But both Jan and St. Casserole point out your parishioner’s possible loneliness. “You may appear to be just the daughter she wishes she had combined with God stuff—what could be better in her eyes?” writes St. C. “You are wise to wonder about her language of “ownership.” I assume she means well but that language is awkward. What she may be trying to say is that she feels close to you.”
But you can draw that boundary pretty easily without dismissing her out of hand. “If you aren’t a former banker, financial planner or CPA, I don’t think you should go. And even if you had one of these jobs in your former life, it’s still not your place to give investment advice,” writes St. C. Someone with a securities license, who has a membership with a professional association for financial advisors with a code of ethics—now that’s the right person, although I think I’m mixing this up with my day job, now.
But it’s not just about the advice. It’s also the time, the implied quid pro quo that might tie you to her beck and call if you do cross that boundary. “You are first and foremost her pastor, not her driver/nurse/friend/granddaughter,” writes Jan. “There are many others who can serve this purpose, and if not, she needs to discover others who can provide such a role. She probably feels comfortable with you since you’ve gone through a difficult milestone together, but your role is to be her spiritual leader.”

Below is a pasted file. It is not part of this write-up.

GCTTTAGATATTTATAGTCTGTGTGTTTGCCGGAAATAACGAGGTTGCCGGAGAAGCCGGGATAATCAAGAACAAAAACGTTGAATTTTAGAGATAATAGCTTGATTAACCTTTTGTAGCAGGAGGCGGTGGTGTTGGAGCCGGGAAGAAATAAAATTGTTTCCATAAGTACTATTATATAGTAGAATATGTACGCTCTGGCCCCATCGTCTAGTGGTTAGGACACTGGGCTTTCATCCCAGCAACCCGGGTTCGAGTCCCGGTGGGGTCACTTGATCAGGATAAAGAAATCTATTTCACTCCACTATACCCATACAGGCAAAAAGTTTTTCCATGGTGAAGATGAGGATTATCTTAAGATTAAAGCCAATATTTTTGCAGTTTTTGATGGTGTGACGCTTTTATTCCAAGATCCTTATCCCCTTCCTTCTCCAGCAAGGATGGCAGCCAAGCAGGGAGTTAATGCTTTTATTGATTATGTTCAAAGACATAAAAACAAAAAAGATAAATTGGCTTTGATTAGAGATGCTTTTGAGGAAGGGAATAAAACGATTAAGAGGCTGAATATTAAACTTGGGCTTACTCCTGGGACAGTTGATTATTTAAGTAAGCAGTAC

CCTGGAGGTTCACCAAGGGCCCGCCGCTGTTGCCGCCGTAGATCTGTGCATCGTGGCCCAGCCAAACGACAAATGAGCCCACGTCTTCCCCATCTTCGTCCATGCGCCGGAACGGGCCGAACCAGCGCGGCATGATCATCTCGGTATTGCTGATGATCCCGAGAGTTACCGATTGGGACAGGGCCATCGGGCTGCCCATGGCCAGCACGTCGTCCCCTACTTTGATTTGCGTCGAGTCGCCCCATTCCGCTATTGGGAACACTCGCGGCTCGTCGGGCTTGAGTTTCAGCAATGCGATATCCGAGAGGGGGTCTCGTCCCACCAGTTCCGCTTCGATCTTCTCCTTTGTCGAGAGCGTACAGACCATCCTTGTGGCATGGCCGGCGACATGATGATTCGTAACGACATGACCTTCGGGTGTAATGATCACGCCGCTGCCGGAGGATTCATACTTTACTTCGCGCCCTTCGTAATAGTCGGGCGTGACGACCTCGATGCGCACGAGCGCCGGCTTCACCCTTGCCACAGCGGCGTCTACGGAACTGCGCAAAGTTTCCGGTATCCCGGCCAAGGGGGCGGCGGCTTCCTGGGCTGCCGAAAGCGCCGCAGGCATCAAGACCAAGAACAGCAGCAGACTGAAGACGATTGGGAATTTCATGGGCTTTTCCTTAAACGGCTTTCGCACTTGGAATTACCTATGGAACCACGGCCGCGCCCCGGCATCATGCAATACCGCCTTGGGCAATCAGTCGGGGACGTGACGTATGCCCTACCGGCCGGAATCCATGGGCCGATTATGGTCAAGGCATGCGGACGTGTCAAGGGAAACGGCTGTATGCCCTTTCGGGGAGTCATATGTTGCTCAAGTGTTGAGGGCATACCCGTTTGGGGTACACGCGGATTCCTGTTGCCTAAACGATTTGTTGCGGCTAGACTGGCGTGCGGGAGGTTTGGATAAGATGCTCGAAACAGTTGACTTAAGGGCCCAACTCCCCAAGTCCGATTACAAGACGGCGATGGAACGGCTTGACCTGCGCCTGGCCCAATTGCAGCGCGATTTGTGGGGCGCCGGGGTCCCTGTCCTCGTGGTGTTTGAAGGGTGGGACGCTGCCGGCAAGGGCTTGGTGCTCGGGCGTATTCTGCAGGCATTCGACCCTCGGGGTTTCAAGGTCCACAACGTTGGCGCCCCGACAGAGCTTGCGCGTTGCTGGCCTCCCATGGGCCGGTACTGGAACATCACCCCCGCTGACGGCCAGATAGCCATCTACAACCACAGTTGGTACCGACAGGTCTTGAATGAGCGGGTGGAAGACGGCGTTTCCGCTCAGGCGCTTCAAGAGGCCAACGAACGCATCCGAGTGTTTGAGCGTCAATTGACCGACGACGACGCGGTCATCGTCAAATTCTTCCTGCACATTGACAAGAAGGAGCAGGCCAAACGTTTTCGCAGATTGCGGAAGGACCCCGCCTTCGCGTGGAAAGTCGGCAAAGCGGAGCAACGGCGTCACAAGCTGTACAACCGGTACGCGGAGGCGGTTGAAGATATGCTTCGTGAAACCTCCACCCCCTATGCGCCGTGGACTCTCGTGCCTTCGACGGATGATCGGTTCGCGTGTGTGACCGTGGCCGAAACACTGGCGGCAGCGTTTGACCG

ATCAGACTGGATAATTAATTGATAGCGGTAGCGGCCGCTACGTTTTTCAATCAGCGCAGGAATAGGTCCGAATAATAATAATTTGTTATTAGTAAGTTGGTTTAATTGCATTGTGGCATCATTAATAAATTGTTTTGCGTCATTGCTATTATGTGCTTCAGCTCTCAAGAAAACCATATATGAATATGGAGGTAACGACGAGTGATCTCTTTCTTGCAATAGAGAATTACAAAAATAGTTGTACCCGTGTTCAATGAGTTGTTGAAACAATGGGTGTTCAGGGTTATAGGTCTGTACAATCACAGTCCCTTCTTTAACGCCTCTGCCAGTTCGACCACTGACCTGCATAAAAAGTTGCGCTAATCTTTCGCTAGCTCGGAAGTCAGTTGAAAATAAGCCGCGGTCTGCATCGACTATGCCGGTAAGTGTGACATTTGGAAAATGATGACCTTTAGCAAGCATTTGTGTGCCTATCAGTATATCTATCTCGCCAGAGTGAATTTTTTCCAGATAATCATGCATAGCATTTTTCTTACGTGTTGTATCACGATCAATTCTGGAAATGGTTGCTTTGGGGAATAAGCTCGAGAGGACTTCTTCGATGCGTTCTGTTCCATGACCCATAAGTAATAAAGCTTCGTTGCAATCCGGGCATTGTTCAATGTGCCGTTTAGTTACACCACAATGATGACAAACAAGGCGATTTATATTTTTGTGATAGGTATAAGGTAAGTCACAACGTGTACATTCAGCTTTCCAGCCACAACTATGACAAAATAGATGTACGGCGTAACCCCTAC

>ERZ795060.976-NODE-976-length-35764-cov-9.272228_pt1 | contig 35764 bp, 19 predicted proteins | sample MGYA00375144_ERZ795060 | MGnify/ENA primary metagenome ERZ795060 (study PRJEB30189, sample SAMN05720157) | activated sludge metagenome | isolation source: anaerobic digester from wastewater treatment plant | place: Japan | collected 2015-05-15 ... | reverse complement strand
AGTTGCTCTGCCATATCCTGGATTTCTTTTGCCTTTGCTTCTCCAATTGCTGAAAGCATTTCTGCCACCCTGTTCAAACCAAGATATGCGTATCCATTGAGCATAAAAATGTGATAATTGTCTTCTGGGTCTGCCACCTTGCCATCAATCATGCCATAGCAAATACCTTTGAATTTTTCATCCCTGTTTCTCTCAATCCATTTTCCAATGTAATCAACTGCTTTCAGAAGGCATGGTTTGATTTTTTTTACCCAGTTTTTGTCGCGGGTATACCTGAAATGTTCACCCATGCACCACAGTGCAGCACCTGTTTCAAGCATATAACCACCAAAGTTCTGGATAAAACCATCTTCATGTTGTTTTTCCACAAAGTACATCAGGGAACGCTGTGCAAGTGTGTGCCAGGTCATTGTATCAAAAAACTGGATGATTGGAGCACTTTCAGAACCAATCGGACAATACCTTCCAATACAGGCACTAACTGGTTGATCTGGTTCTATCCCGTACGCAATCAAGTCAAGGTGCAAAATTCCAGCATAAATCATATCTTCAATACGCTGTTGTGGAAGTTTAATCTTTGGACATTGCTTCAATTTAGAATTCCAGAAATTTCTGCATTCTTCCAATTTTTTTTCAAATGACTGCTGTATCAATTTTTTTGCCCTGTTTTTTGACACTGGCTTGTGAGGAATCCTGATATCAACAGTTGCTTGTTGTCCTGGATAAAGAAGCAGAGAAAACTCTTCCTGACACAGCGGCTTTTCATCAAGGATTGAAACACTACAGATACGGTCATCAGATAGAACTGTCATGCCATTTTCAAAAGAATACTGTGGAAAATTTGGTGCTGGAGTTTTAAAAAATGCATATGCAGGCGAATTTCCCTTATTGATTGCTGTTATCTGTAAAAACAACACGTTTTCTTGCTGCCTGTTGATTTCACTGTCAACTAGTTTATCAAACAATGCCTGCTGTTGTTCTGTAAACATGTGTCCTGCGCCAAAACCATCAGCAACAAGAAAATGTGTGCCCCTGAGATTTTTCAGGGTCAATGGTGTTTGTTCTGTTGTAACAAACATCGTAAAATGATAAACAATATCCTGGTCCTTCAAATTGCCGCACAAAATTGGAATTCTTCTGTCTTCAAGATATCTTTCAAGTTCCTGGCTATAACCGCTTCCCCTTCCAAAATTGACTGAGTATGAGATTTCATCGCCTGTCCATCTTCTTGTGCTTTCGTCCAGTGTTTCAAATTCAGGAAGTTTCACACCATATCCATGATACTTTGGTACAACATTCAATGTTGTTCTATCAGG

And there are other things to consider, as St. C. writes: “Would we have the opportunity to pay for the maid service? What if I broke a dish or the dishwasher? Would I be allowed to pay for the repairs and how would I feel about the long distance repair arrangements? Would I be comfortable if the congregant dropped by during my visit to stay a few days with us? What if one of our children poured red soda on a $300 bedspread she’d ordered from a catalog three years ago and that matched the drapes and was therefore, not easy to replace?”
Uh-oh, St. C., I think I’ve been that child. Except it was butter. And my uncle’s favorite chair. And it was some years before our family was invited back to his West Palm Beach house.
What to do
Ultimately, it’s probably best to take the offer at face value as if it’s genuine, but decline with a smile and perhaps suggest an alternative but less extravagant thank you—coffee, lunch. St. C mentions that continuing to call on her to see how she’s doing is one of the most helpful things you can do. As Karen notes, you can turn down some of the above and beyond requests and then see what happens. “If she withdraws or pouts or keeps pressuring you to do stuff, you won’t have put yourself in the awkward position of having accepted a major personal gift from her.” Or, as Jan says, “If, after you leave that parish, you find that you are still close to this woman, then it would be fine.”
For now, Jan adds, keep clear boundaries and remind her that there are others depending on you for pastoral care too. As St. C. notes, “It's flattering when congregants think we are the best priest or pastor they've ever known. Our response is to not fall into thinking we are special while offering them the same loving attention we give to all of our congregation, even the difficult members.”